“Aggregate Hazes in Exoplanet Atmospheres”

ApJ Paper DPS Talk

Photochemical hazes have been frequently used to interpret exoplanet transmission spectra that show an upward slope towards shorter wavelengths and weak molecular features. While previous studies have only considered spherical haze particles, photochemical hazes composed of hydrocarbon aggregate particles are common throughout the solar system. We use an aerosol microphysics model to investigate the effect of aggregate photochemical haze particles on transmission spectra of warm exoplanets. The wavelength dependence of unit nadir optical depth is steeper for spherical hazes than for aggregates since aggregates grow to larger radii. As a result, while spherical haze opacity displays a scattering slope towards shorter wavelengths, aggregate haze opacity is gray in the optical and NIR, similar to those assumed for condensate cloud decks. We further find that haze opacity increases with increasing production rate, decreasing eddy diffusivity, and increasing monomer size, though the magnitude of the latter effect is dependent on production rate and the atmospheric pressure levels probed. We generate synthetic exoplanet transmission spectra to investigate the effect of these hazes on spectral features. For high haze opacity cases, aggregate hazes lead to flat, nearly featureless spectra, while spherical hazes produce sloped spectra with clear spectral features at long wavelengths. Finally, we generate synthetic transmission spectra of GJ 1214b for aggregate and spherical hazes and compare them to space-based observations. We find that aggregate hazes can reproduce the data significantly better than spherical hazes, assuming a production rate limited by delivery of methane to the upper atmosphere.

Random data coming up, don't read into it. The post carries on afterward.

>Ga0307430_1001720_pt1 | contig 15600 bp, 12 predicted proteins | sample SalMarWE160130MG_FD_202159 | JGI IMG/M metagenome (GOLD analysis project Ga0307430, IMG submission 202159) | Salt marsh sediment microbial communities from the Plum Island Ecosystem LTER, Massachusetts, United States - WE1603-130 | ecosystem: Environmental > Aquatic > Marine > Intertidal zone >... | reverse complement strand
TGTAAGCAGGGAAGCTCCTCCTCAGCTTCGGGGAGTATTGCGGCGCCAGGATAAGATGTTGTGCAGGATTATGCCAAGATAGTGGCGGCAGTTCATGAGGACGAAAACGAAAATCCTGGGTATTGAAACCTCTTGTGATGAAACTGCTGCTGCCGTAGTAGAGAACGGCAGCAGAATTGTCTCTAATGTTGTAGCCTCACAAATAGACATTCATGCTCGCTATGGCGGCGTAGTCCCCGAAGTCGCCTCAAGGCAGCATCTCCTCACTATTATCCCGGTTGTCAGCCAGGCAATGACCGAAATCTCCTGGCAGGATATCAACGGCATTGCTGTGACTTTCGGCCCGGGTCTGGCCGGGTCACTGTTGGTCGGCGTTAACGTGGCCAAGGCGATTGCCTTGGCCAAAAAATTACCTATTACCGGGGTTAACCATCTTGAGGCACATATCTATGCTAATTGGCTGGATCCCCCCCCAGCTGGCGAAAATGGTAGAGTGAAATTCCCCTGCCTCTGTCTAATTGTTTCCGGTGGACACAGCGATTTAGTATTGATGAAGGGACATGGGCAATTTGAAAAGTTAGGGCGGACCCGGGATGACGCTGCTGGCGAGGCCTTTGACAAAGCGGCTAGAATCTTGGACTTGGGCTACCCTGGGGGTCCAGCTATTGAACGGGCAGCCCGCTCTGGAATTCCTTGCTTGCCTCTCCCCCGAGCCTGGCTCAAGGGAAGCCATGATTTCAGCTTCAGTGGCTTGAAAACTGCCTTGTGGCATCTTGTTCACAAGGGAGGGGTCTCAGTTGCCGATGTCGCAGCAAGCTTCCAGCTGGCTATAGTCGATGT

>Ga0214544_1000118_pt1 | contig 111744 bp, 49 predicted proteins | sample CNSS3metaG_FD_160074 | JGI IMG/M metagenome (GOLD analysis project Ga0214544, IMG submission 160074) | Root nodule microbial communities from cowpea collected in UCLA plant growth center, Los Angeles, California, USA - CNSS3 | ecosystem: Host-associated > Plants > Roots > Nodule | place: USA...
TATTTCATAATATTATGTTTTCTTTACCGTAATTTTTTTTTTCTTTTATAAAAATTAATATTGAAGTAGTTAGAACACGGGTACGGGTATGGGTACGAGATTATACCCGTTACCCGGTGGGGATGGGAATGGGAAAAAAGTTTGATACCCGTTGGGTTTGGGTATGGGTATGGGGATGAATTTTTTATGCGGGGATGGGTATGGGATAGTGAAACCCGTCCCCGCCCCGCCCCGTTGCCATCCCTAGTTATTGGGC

“Using Magnetic Topology to Probe the Sources of Mars’ Nightside Ionosphere”

GRL Paper 2017 AGU Talk 2017 Honors Thesis

We combine thermal electron densities in Mars' ionosphere with magnetic topology information to investigate the sources of the nightside ionosphere.  Thermal electron density is measured in situ by the Langmuir Probe and Waves (LPW) experiment onboard MAVEN (Mars Atmospheric and Volatile EvolutioN), while magnetic topology is simultaneously inferred from suprathermal electron energy-pitch angle distributions measured by the Solar Wind Electron Analyzer (SWEA) and the Magnetometer (MAG). Topologically closed regions inhibit electron impact ionization (EII), allowing us to isolate the effects of plasma transport from the dayside, which exhibits a dawn-dusk asymmetry.  Pressure gradient forces on open magnetic field lines connected to the dayside ionosphere source the high-altitude nightside ionosphere, resulting in higher densities.   Regions that are topologically open to the nightside ionosphere allow us to assess in situproduction by EII, which is responsible for ~50% of the nightside ionosphere below ~160 km and ~25% above ~220 km (on average).